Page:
Avoid IT: How not to inspire dread in your audience

Recharged after the weekend and eager to start my day, I was quickly skimming my emails to prioritize my tasks when I saw “IT”- the dreaded email from my department chair directed to “All.”  Most of my colleagues would have stopped there and deleted the message, but as a writing consultant, my natural inclination was to keep reading. I glanced at the subject line and opening sentence thinking “IT” might get better. The purpose was to announce a beginning of the semester kick-off meeting and happy hour, but the terse greeting (if ALL can be considered a greeting) was followed by the lackluster statement, “I am writing to…” My department chair didn’t mean to dampen my Monday morning spirits, and like many people, was probably immersed in his own “to-do’s” instead of considering the impression his words would make on me. 

Having just finished summer break, I should have been excited to attend and catch up with colleagues but instead felt like I was receiving a reminder to arrive 15 minutes early to my next dental appointment.  No offense to dentists, but cleanings are not on my top-10-fun-things-to-do list. Come to think of it, meetings probably aren’t either.  However, the “IT” should have engaged me from the start with a courteous, welcoming greeting. Greetings set the tone for our messages and often determine whether we’ll continue through to the end.  A sincere, courteous greeting with a pleasantry conveys warmth and establishes rapport, the same as walking down a hall smiling and saying good morning to the people you pass.  Referring to a person by name makes that individual feel even more valued and respected.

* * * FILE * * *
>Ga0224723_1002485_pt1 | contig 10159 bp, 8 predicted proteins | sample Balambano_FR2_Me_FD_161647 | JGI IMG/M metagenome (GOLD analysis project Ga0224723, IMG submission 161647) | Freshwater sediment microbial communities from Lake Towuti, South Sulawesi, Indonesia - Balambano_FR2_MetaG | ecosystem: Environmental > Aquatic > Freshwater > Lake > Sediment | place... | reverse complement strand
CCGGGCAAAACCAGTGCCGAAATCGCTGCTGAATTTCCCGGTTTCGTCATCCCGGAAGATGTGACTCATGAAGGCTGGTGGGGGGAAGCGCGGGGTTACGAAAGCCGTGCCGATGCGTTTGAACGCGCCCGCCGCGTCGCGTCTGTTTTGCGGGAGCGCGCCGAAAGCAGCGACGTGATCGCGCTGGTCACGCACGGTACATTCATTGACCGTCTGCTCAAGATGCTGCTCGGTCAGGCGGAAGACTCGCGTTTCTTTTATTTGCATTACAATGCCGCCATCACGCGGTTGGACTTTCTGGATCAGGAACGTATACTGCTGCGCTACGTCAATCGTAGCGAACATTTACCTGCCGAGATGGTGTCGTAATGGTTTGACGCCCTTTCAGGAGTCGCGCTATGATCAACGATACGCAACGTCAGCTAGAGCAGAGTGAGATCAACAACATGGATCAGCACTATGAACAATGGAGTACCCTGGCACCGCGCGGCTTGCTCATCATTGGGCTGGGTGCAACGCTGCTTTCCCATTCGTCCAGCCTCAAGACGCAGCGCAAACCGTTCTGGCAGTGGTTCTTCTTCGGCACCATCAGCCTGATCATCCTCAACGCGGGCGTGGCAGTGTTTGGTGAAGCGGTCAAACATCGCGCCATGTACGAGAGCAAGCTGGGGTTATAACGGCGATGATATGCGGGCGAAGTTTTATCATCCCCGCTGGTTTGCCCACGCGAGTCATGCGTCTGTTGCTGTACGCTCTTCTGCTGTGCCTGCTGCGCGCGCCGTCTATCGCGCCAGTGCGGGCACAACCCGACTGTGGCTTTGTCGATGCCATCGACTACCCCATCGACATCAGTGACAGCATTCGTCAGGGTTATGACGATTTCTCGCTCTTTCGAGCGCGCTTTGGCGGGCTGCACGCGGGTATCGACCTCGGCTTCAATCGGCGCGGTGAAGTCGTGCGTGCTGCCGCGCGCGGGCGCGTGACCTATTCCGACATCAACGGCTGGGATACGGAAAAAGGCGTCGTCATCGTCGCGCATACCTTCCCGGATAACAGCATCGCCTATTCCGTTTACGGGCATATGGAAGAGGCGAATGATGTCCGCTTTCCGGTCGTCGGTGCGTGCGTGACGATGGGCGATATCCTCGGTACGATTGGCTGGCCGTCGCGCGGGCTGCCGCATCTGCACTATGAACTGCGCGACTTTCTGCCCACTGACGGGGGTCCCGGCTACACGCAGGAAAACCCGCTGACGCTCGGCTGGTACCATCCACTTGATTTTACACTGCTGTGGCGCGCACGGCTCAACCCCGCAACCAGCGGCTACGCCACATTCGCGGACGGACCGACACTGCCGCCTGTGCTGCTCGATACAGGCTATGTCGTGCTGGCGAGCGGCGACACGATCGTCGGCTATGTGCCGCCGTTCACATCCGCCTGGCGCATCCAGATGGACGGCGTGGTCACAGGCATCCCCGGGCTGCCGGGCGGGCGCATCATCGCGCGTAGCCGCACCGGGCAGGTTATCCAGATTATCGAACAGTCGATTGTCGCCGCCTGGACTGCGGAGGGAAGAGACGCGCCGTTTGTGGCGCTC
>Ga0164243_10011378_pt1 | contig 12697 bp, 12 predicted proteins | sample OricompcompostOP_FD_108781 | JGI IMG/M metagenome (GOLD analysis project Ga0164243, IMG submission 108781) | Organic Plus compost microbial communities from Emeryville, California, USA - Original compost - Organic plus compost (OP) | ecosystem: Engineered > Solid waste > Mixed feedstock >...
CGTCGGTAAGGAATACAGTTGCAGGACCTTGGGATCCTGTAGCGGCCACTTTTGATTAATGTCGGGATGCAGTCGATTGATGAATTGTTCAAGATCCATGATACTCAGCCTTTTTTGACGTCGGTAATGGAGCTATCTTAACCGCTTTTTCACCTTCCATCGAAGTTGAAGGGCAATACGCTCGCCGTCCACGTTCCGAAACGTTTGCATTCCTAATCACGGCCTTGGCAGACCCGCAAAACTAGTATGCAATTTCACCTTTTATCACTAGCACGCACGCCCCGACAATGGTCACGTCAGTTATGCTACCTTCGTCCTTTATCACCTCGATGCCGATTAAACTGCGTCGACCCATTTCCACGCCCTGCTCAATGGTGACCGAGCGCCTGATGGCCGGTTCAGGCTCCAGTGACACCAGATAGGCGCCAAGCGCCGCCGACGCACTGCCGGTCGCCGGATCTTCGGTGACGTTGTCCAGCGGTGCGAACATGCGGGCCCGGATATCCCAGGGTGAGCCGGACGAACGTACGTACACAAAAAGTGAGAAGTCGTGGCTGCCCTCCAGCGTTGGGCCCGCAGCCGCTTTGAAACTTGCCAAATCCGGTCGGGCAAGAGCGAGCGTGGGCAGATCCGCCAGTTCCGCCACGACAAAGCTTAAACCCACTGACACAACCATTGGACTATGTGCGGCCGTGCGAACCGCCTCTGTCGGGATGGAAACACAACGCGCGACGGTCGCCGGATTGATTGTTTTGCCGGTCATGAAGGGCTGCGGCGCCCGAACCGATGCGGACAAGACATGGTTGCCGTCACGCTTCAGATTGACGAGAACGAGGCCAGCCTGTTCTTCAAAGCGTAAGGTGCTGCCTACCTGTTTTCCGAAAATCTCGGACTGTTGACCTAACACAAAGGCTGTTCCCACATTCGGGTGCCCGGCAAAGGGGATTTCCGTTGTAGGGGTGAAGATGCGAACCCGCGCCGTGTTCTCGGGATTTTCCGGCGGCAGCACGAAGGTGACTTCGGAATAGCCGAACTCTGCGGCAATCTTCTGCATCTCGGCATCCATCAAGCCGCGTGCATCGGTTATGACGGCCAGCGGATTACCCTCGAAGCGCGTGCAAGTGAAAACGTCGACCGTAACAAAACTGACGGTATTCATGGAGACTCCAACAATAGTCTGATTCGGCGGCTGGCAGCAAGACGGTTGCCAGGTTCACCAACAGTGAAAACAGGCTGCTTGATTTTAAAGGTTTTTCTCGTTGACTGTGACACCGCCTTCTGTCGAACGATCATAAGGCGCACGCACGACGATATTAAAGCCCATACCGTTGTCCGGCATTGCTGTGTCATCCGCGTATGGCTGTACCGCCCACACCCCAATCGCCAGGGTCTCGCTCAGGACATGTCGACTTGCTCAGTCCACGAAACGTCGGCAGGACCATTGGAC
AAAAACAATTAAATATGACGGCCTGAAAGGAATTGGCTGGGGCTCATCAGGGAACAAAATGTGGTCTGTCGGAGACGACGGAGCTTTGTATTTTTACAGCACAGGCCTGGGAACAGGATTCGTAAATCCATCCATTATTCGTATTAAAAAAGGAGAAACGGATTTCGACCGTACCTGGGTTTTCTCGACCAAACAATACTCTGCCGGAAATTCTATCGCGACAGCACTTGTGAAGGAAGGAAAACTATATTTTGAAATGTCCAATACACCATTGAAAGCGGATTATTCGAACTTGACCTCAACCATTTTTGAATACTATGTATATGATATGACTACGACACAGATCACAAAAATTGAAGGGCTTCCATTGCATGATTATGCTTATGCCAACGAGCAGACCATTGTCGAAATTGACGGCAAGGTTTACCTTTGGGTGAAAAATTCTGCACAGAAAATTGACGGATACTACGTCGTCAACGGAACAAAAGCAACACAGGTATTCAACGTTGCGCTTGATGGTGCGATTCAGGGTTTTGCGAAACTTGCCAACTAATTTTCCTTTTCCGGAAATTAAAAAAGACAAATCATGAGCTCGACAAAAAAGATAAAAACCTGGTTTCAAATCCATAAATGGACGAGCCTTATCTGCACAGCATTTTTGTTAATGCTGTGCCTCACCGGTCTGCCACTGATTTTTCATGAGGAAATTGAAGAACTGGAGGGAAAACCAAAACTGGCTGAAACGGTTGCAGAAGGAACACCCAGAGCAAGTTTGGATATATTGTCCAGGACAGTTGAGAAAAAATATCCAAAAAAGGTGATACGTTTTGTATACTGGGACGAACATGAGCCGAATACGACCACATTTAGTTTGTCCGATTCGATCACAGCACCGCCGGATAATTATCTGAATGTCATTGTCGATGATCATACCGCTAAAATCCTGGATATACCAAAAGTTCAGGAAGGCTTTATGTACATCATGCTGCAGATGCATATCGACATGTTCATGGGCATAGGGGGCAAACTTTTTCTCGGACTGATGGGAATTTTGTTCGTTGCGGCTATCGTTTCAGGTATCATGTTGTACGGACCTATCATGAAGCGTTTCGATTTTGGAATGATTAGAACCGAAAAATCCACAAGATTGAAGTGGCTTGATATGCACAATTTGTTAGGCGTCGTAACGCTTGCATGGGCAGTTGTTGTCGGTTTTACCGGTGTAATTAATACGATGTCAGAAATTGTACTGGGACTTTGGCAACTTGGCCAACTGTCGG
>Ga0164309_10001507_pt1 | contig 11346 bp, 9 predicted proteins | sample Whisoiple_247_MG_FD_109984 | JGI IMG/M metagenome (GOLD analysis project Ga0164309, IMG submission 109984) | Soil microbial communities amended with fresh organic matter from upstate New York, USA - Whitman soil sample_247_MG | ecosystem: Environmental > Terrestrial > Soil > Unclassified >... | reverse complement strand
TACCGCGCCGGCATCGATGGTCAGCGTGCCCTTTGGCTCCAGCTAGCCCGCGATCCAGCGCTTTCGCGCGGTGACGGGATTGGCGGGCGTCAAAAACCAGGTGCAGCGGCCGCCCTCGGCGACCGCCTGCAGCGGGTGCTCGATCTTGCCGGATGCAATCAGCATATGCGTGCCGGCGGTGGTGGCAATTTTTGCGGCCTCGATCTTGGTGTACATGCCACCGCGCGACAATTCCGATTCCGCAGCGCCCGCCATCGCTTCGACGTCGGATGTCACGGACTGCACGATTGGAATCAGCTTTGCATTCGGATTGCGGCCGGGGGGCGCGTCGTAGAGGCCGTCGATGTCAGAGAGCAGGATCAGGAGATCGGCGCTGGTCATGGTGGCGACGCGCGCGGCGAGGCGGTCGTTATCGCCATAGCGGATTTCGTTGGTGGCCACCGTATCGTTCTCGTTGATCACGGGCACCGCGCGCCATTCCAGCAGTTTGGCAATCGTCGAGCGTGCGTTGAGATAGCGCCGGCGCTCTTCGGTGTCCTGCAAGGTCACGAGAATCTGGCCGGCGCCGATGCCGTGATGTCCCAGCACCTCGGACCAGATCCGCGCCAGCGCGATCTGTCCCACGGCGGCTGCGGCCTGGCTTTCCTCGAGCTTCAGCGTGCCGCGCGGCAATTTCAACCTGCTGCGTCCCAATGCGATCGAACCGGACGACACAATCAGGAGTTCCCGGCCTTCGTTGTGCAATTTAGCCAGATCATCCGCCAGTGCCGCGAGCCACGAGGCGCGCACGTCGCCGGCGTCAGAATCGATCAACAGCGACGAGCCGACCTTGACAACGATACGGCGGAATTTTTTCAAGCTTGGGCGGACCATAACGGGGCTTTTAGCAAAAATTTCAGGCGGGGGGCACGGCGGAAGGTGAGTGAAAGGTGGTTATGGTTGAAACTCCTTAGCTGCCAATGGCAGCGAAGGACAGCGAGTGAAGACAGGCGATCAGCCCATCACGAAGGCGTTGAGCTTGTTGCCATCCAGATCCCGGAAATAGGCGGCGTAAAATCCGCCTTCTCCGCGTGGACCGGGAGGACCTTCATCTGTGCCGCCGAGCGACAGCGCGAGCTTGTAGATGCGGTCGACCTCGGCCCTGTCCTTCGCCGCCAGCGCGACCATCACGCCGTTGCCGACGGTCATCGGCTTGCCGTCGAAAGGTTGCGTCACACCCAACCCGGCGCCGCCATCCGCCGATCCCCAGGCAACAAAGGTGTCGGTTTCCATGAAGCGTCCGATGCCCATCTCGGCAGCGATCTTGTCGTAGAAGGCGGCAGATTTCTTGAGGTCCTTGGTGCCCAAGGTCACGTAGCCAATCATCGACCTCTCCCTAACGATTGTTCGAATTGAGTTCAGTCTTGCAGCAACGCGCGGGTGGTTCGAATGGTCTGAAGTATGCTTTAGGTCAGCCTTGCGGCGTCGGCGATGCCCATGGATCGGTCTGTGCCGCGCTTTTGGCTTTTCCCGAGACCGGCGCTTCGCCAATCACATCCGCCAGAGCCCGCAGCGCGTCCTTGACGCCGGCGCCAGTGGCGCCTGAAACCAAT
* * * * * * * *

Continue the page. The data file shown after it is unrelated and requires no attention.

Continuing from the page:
Keep the emphasis on your readers by following the greeting with an opening sentence that frames the context from their perspective.  Instead of “I am writing to…”, contemplate how a sentence could be rephrased to a “you” perspective which focuses on them.  For example, “you are invited to….”  Better yet, describe reader benefits so they know what’s in it for them.  For example, “Friday’s meeting is your chance to catch up with colleagues and express your thoughts about x, y, and z.”  Then, expand on the details your reader needs or wants to know.

Take a moment or two before you write an email to place yourself in the position of your audience and consider what words would demonstrate that you are genuinely interested and care about them. Try to anticipate their reactions to your requests.  The more you focus on them, the more likely you are to achieve your desired outcomes.  Had more thought been given to the readers of “IT”, the word choices could have generated enthusiasm instead of reinforcing obligation. And maybe, four subsequent “ITs” would’ve been unnecessary to encourage people to attend a happy hour.